Hopes for a possible Brexit deal was short-lived, after UK Prime Minister, Boris Johnson was forced to ask the European Union for an extension to the Brexit process. At the first Saturday sitting in the House of Commons in 37 years, MPs voted in favour of an amendment withholding approval of Mr Johnson's Brexit deal until legislation to implement the deal is in place.
U.S. third-quarter earnings season kicked off this week with major banks reporting solid earnings against depressed investor expectations. Earnings from JPMorgan Chase and Goldman Sachs surprised on the upside, and investors were encouraged by positive signals from UnitedHealth and Johnson & Johnson.
On the negative side of the ledger, U.S. retail sales disappointed, and the International Monetary Fund (IMF) once again lowered its projections for global growth this year from 3.5% to 3%.
China released a host of economic data during the week. Economic growth slowed to 6% (annualised) in the third quarter (6.1% expected). This marked China’s slowest growth pace since 1992, when the government began releasing quarterly growth data. Retail sales recorded a rise of 7.8% (in line with market expectations) whilst industrial production advanced by 5.8%.
Finally, Turkish President Erdogan agreed to a 120-hour ceasefire after meeting with U.S. officials on Thursday. During the five-day period, U.S. forces are expected to help evacuate Kurds from a 20-mile “safe zone” in the northern part of Syria that the Turkish military is likely to occupy. Once a permanent ceasefire is in place, the U.S. plans to lift Turkish sanctions it implemented at the beginning of the week.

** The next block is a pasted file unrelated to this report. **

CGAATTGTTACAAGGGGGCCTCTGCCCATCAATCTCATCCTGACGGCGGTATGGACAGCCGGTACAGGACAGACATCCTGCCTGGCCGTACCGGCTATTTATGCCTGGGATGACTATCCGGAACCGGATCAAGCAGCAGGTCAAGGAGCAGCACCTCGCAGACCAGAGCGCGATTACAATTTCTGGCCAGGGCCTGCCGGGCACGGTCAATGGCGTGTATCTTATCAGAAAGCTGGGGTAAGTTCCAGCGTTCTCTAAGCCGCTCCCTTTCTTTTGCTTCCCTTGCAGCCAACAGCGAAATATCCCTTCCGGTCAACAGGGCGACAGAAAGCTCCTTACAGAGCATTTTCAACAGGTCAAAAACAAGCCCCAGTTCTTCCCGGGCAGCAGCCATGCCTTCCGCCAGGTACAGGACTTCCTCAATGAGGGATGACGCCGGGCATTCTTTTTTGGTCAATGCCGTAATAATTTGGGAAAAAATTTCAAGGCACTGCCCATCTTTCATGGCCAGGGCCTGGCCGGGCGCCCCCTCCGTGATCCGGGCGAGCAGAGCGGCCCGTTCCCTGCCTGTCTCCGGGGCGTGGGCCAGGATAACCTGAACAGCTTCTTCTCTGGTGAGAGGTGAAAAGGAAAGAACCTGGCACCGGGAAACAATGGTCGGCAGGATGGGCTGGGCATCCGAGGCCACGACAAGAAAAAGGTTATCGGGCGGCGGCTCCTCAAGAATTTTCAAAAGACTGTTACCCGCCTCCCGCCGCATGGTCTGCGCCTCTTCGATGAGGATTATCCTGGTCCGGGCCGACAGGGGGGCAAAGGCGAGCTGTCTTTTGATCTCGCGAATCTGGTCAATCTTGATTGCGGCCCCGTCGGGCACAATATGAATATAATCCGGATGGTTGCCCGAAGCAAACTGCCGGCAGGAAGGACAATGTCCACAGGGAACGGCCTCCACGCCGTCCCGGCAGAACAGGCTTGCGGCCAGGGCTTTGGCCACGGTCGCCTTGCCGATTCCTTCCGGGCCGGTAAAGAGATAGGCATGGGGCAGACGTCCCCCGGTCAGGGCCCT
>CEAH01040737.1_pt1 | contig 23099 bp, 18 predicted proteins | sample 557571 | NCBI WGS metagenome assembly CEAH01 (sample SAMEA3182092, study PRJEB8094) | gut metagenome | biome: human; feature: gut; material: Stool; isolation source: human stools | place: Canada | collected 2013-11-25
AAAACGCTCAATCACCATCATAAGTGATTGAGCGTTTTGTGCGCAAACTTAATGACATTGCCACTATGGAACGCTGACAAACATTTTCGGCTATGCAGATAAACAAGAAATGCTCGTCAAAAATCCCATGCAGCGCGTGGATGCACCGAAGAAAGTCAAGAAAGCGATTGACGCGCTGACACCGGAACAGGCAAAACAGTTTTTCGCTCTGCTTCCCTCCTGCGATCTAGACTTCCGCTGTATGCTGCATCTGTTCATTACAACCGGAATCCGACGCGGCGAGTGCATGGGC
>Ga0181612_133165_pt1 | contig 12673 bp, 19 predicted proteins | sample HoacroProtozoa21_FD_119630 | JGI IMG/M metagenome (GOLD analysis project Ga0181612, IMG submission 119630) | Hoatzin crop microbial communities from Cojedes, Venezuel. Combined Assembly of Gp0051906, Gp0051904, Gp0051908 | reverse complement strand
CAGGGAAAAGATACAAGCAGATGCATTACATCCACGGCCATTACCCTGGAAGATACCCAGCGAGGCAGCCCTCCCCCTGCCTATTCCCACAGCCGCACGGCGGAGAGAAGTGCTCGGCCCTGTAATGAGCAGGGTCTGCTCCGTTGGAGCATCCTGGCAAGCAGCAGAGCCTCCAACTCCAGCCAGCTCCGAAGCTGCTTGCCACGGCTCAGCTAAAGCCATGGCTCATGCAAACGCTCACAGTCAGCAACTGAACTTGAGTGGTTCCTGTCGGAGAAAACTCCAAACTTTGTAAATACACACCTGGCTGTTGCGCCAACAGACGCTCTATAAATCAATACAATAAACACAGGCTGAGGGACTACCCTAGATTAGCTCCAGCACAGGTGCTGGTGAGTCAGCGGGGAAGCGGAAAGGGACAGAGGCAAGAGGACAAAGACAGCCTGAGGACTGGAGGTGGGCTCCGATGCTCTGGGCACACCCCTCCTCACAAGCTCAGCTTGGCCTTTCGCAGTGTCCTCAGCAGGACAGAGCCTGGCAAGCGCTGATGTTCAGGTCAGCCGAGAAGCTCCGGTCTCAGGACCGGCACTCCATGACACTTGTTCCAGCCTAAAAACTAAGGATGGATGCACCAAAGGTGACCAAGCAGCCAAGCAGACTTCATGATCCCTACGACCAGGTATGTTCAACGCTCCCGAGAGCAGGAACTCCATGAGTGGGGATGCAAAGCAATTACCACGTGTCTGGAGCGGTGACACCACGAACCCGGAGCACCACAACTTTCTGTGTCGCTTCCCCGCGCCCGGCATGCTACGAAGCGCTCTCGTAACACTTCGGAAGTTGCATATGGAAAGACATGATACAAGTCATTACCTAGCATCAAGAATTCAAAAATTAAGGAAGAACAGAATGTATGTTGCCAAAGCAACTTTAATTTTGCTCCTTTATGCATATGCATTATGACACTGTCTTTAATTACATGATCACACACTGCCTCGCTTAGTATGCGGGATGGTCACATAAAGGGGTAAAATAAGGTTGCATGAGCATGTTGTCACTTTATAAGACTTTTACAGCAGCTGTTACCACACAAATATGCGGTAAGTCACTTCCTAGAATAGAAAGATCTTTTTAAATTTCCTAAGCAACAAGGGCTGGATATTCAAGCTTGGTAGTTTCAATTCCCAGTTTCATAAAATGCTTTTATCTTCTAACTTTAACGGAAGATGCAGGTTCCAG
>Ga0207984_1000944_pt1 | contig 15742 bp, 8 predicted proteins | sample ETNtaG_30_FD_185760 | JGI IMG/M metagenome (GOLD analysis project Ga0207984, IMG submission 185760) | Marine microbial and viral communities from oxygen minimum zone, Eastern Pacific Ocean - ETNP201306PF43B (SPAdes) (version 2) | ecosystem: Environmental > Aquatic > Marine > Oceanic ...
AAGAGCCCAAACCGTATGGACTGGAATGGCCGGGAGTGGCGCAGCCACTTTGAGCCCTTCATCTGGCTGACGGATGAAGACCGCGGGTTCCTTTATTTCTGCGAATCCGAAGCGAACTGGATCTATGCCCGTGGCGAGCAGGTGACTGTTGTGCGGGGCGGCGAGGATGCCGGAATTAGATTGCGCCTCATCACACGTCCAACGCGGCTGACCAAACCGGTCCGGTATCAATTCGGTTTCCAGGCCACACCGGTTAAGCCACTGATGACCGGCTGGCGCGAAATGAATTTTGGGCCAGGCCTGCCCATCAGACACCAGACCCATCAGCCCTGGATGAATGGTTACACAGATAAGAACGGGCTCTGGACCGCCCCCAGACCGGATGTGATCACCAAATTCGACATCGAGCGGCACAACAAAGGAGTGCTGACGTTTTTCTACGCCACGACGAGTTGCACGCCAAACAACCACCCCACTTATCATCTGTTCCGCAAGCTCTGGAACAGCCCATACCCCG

For the week, global equities were mixed. In the U.S., the S&P 500 (+0.54%) and Nasdaq (+0.40%) ended the week in positive territory, compared to the Dow Jones Index’s (-0.17%) slightly weaker close. In Europe and Asia, the Euro Stoxx 50 (+0.27%) and Nikkei 225 (+3.18%) indices were positive, compared to the FTSE 100 (-1.33%) and Shanghai Composite (-1.19%) indices negative close.
Market Moves of the Week
President Cyril Ramaphosa was in London this week where he delivered the opening address at the 6th annual Financial Times Africa Summit. In his address, Ramaphosa spoke of the opportunities the continent presents for investors, how free trade and open borders will benefit the African economy. What was clear at the summit was a growing impatience outside of the country's borders with the lack of symbolic and visible progress to claw back the losses from the past decade.
Eskom announced “load-shedding” again this week as the constrained system experienced plant breakdowns that coincided with higher power demand, resulting in a shortfall of 12,000 MW at weekend. The company stated that it is building emergency diesel supplies, which should see reserves at acceptable levels early next week.
The JSE All Share Index ended the week up 1.18%, led higher by industrial (+1.44%) and financial (+0.49%) stocks, whilst resource shares (-1.66%) were weaker.
Chart of the Week
A key result of the global manufacturing recession in 2019 (and the trade war rhetoric) has been the accommodative response from central banks across the world which has helped ease financial conditions. The chart above captures the clear and material pivot in global monetary policy settings, pointing to a rebound in global manufacturing PMI going into 2020.
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